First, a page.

Also, we assume that any potential exobiology (the biology of life on other worlds) would have the same requirements as Earth-based life, which may not necessarily be so. The wide variety of extremophile organisms (those able to tolerate extremes of temperature, pressure, salinity, radiation etc.) on Earth might mean we should extend the parameters of the habitable zone beyond those originally considered. All in all, the idea of a habitable zone is a great thought experiment, but it may not necessarily translate into a warm, clement planet in reality. Planetary processes, such as tectonics and atmospheric greenhouse effects, warp the boundaries of the habitable zone. Furthermore, astrobiologists are now considering the very real possibility of salty liquid waterexisting in massive sub-surface oceans of Jupiter’s icy moon Europa, a body well outside of the defined habitable zone of our solar system1.

Another good example of the limitations of using the habitable zone concept in isolation was the furore that resulted from the discovery of the first planet definitively found to be within the habitable zone of its star, Kepler 22b, in late 20112. The popular science media and news outlets were awash with articles and posts describing Kepler 22b as “Earth’s twin” and “Earth 2.0” based solely on the fact that it has been discovered to be orbiting within the habitable zone of the Sun-like star Kepler 22. The media circus surrounding this announcement was an unusual situation, and one that had not been afforded to many other exoplanet announcements before or since. It’s clear that the possibility that this distant world may be suitable for life had spurred the imagination of scientists and the public alike. However, what was usually skipped over, or not mentioned at all, is that Kepler 22b has a radius 2.1 times that of the Earth, and estimates of its mass range from 10 to 34 times that of our planet. The large uncertainty in these figures are due to the method used in its detection, more about which can be found in this previous post in my TWDK series. The unknowns inherent in the discovery of Kepler 22b meant that it could be either a warm, ocean covered rocky planet with a greenhouse atmosphere similar in composition to that of the Earth, or a gaseous planet with crushing gravity and surface temperatures closer to a lead-melting 460 °C, depending on its mass and composition. These are attributes we cannot yet determine effectively.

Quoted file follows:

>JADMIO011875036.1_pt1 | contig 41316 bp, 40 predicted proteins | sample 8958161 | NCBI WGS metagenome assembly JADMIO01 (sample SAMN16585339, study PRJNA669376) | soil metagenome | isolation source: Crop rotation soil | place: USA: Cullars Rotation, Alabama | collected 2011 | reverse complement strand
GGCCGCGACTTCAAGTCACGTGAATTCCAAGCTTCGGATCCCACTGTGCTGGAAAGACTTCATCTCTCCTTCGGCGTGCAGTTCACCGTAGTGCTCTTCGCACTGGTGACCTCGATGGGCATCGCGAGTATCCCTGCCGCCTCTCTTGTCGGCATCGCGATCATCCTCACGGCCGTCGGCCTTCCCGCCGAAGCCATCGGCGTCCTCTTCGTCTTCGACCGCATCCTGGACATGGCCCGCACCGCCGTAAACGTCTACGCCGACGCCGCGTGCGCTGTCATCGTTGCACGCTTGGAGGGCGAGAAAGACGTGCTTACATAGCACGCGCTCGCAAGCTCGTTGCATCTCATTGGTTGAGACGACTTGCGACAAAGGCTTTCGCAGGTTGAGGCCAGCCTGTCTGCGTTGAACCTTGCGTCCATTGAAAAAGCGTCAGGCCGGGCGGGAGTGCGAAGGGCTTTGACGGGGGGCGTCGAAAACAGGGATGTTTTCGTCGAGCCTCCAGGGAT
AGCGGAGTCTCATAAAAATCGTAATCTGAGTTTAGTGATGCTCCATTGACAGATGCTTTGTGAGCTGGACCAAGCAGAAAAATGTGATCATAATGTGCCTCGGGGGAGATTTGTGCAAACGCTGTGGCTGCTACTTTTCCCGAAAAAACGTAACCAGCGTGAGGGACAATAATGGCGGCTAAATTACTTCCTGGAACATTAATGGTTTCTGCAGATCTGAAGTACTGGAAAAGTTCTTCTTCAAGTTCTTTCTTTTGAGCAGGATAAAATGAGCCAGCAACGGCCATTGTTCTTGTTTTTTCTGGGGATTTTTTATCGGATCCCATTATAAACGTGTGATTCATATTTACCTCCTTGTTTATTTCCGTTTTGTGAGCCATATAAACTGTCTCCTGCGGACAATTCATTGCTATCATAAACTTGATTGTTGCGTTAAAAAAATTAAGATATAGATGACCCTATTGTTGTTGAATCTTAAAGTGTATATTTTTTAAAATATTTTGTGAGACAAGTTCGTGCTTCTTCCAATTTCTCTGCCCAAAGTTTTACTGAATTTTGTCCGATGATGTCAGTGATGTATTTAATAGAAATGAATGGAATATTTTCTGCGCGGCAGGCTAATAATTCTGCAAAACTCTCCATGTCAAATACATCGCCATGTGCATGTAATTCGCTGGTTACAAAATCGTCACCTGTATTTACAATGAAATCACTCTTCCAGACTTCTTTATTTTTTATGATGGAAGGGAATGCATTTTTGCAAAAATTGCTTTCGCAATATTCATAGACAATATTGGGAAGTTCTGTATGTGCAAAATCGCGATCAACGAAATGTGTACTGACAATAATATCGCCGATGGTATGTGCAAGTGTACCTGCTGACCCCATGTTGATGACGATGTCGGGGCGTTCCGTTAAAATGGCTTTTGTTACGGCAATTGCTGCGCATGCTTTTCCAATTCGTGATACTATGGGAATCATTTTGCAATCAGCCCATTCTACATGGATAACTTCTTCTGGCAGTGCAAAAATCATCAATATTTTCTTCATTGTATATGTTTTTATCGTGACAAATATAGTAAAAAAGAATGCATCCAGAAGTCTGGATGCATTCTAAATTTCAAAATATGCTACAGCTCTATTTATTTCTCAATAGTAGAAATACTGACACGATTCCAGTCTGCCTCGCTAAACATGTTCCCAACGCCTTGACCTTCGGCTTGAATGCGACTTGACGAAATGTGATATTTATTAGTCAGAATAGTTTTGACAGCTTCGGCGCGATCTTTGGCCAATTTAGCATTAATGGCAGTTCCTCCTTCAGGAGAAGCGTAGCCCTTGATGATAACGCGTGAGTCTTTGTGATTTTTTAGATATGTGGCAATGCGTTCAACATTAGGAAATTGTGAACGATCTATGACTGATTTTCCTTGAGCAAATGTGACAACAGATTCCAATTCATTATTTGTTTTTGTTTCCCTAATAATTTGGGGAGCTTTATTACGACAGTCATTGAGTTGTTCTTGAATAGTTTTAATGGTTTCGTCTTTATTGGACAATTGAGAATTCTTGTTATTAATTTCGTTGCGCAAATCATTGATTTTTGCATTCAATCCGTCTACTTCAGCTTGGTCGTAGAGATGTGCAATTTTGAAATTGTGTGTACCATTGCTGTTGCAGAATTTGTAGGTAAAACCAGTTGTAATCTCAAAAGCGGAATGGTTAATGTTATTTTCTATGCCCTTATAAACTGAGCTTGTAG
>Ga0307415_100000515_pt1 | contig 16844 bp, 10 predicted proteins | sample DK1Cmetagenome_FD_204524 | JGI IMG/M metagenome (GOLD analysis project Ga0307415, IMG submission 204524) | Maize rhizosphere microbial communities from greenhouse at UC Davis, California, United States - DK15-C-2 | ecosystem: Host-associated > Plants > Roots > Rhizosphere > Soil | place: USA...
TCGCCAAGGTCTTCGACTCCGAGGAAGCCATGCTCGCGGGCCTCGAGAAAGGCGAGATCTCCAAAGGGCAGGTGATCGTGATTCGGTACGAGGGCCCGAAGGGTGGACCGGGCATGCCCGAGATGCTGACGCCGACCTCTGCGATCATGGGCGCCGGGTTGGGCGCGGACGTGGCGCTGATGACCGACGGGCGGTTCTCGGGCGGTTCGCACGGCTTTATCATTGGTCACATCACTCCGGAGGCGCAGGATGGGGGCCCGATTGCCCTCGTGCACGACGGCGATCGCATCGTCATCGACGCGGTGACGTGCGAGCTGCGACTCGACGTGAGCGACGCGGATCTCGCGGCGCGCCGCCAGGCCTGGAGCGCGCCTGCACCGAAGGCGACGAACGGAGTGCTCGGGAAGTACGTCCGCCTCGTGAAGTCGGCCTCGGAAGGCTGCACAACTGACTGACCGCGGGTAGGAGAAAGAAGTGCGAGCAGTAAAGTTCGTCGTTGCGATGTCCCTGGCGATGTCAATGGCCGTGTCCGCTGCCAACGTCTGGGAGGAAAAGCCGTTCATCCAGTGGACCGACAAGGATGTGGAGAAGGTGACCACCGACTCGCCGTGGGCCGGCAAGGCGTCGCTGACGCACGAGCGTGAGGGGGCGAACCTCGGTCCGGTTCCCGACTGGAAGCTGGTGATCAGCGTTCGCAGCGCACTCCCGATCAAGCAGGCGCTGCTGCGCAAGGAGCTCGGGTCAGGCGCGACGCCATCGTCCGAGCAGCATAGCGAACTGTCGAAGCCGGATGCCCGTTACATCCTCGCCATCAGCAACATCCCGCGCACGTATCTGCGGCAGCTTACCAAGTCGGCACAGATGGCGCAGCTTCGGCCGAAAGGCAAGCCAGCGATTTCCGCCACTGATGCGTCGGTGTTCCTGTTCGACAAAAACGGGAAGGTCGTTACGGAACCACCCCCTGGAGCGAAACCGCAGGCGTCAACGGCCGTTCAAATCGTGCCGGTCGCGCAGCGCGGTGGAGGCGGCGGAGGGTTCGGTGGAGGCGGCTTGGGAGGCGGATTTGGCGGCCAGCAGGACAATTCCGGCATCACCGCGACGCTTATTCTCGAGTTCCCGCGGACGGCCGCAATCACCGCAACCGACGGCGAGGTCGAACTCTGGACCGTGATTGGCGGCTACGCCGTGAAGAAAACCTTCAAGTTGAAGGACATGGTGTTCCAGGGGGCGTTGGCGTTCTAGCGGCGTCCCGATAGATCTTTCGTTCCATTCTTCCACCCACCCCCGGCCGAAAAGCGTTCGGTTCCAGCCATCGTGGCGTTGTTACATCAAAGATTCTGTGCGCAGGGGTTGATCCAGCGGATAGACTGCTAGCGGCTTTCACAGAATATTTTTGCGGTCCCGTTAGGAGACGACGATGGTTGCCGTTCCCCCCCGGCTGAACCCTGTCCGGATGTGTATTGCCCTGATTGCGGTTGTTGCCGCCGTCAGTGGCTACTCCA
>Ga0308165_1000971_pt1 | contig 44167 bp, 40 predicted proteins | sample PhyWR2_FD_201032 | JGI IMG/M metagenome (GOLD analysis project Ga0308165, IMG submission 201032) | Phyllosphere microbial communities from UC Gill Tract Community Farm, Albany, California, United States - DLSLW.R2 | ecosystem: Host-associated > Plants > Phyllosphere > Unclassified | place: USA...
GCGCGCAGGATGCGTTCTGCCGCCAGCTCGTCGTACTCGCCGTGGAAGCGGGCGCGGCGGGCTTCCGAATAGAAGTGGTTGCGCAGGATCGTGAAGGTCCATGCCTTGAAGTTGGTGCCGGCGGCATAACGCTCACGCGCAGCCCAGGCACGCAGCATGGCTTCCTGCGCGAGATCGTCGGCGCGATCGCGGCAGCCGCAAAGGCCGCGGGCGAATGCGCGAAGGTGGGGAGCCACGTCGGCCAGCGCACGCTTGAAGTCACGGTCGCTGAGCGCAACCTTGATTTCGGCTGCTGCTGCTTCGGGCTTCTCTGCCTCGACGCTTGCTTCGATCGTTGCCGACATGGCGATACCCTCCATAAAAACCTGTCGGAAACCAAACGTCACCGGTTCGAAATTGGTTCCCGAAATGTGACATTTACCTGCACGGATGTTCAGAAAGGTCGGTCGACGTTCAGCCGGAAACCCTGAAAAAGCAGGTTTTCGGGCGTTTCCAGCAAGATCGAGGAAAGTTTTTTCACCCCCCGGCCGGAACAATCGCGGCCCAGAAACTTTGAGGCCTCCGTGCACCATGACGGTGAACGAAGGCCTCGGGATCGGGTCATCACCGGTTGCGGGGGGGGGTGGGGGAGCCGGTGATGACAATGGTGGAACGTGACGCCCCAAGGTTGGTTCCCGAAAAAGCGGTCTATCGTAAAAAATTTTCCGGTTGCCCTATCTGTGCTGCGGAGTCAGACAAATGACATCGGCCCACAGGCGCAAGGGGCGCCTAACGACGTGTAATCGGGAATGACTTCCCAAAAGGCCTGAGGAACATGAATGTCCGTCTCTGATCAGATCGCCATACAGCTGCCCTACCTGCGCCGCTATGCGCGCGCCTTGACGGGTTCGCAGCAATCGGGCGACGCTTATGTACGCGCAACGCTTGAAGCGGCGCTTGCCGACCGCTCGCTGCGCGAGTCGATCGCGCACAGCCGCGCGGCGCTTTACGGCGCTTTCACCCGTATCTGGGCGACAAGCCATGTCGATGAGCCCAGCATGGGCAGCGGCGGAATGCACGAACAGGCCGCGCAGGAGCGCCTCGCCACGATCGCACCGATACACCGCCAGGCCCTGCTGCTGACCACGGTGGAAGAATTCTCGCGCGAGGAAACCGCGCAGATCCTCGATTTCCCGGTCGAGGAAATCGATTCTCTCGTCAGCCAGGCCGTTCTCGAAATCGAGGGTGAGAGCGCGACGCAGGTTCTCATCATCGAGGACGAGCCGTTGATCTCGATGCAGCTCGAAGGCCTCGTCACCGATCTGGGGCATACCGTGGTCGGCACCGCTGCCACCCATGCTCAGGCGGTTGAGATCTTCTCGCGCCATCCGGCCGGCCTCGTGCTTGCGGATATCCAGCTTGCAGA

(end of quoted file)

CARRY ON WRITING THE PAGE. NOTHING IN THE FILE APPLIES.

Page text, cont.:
compisite artist's impressions of Kepler 22B as a watery world and as a gas giant

Kepler 22b: Oceanic paradise, or hellish furnace?
Images courtesy of the Planetary Habitability Laboratory at UPR Arecibo

More data and better detection technology will provide the answer in time, but until then it remains important not to over-hype planets that are only borderline habitable in the very best case scenario as this will most likely be damaging to the public perception of this exciting field in the long term.

Recently, there has been revitalised interest in the habitable zone concept itself, which was first proposed in 1953, with updated estimates based on new climate models published in the scientific literature, as well as increased use of integrated habitability metrics which take other planetary factors into account. However, our understanding of the factors that control the habitability of extrasolar planets is at a very early stage, as is our grasp on the limits that life can endure, and it remains too early to say with much confidence that we have discovered another world suitable for life.


[1] Tyler, Robert H. “Strong ocean tidal flow and heating on moons of the outer planets.” Nature 456, 770-772 DOI: doi:10.1038/nature07571

[2] Borucki, William J et al. “Kepler-22b: a 2.4 Earth-radius planet in the habitable zone of a Sun-like star.” The Astrophysical Journal 745.2 (2012): 120. (PDF)

The Search for another Earth


This the third in a series of posts by me at Things We Don’t Know about the many unknowns involved in the study of planets in the orbit of other stars across the galaxy.

 In my last post I broadly covered the techniques for finding planets around other stars in the galaxy, as well as the role this technology plays in defining the current limits on our knowledge. We have discovered 885 other planets to date, but how many of them are like the Earth and why is this important?